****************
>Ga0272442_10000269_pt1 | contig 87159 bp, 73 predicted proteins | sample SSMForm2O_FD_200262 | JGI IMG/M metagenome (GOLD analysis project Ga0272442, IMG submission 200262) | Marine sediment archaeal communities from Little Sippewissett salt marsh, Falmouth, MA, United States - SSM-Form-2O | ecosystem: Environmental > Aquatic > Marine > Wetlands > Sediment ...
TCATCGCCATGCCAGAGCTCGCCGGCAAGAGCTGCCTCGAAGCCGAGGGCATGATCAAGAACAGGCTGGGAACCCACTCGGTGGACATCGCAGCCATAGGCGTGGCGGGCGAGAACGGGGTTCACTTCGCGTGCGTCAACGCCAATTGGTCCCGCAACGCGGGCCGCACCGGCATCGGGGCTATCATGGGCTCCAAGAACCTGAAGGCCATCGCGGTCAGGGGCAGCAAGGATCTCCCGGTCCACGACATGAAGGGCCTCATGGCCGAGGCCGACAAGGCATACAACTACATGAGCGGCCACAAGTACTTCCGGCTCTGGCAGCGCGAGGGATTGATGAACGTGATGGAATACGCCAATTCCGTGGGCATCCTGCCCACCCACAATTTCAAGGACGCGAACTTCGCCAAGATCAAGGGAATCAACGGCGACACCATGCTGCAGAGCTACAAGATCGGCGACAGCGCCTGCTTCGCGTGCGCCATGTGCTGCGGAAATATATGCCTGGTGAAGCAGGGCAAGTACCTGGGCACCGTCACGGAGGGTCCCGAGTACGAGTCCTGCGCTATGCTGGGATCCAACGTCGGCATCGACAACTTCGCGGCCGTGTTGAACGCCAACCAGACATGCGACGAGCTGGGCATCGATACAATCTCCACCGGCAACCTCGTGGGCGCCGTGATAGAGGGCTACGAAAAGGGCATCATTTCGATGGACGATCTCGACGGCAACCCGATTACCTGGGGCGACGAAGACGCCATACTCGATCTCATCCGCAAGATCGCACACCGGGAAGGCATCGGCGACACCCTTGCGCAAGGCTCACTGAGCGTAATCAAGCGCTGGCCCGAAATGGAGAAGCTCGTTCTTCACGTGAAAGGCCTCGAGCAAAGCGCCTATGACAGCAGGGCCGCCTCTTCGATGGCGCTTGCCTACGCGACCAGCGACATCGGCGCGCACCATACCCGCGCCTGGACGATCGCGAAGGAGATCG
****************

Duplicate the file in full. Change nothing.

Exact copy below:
>Ga0272442_10000269_pt1 | contig 87159 bp, 73 predicted proteins | sample SSMForm2O_FD_200262 | JGI IMG/M metagenome (GOLD analysis project Ga0272442, IMG submission 200262) | Marine sediment archaeal communities from Little Sippewissett salt marsh, Falmouth, MA, United States - SSM-Form-2O | ecosystem: Environmental > Aquatic > Marine > Wetlands > Sediment ...
TCATCGCCATGCCAGAGCTCGCCGGCAAGAGCTGCCTCGAAGCCGAGGGCATGATCAAGAACAGGCTGGGAACCCACTCGGTGGACATCGCAGCCATAGGCGTGGCGGGCGAGAACGGGGTTCACTTCGCGTGCGTCAACGCCAATTGGTCCCGCAACGCGGGCCGCACCGGCATCGGGGCTATCATGGGCTCCAAGAACCTGAAGGCCATCGCGGTCAGGGGCAGCAAGGATCTCCCGGTCCACGACATGAAGGGCCTCATGGCCGAGGCCGACAAGGCATACAACTACATGAGCGGCCACAAGTACTTCCGGCTCTGGCAGCGCGAGGGATTGATGAACGTGATGGAATACGCCAATTCCGTGGGCATCCTGCCCACCCACAATTTCAAGGACGCGAACTTCGCCAAGATCAAGGGAATCAACGGCGACACCATGCTGCAGAGCTACAAGATCGGCGACAGCGCCTGCTTCGCGTGCGCCATGTGCTGCGGAAATATATGCCTGGTGAAGCAGGGCAAGTACCTGGGCACCGTCACGGAGGGTCCCGAGTACGAGTCCTGCGCTATGCTGGGATCCAACGTCGGCATCGACAACTTCGCGGCCGTGTTGAACGCCAACCAGACATGCGACGAGCTGGGCATCGATACAATCTCCACCGGCAACCTCGTGGGCGCCGTGATAGAGGGCTACGAAAAGGGCATCATTTCGATGGACGATCTCGACGGCAACCCGATTACCTGGGGCGACGAAGACGCCATACTCGATCTCATCCGCAAGATCGCACACCGGGAAGGCATCGGCGACACCCTTGCGCAAGGCTCACTGAGCGTAATCAAGCGCTGGCCCGAAATGGAGAAGCTCGTTCTTCACGTGAAAGGCCTCGAGCAAAGCGCCTATGACAGCAGGGCCGCCTCTTCGATGGCGCTTGCCTACGCGACCAGCGACATCGGCGCGCACCATACCCGCGCCTGGACGATCGCGAAGGAGATCG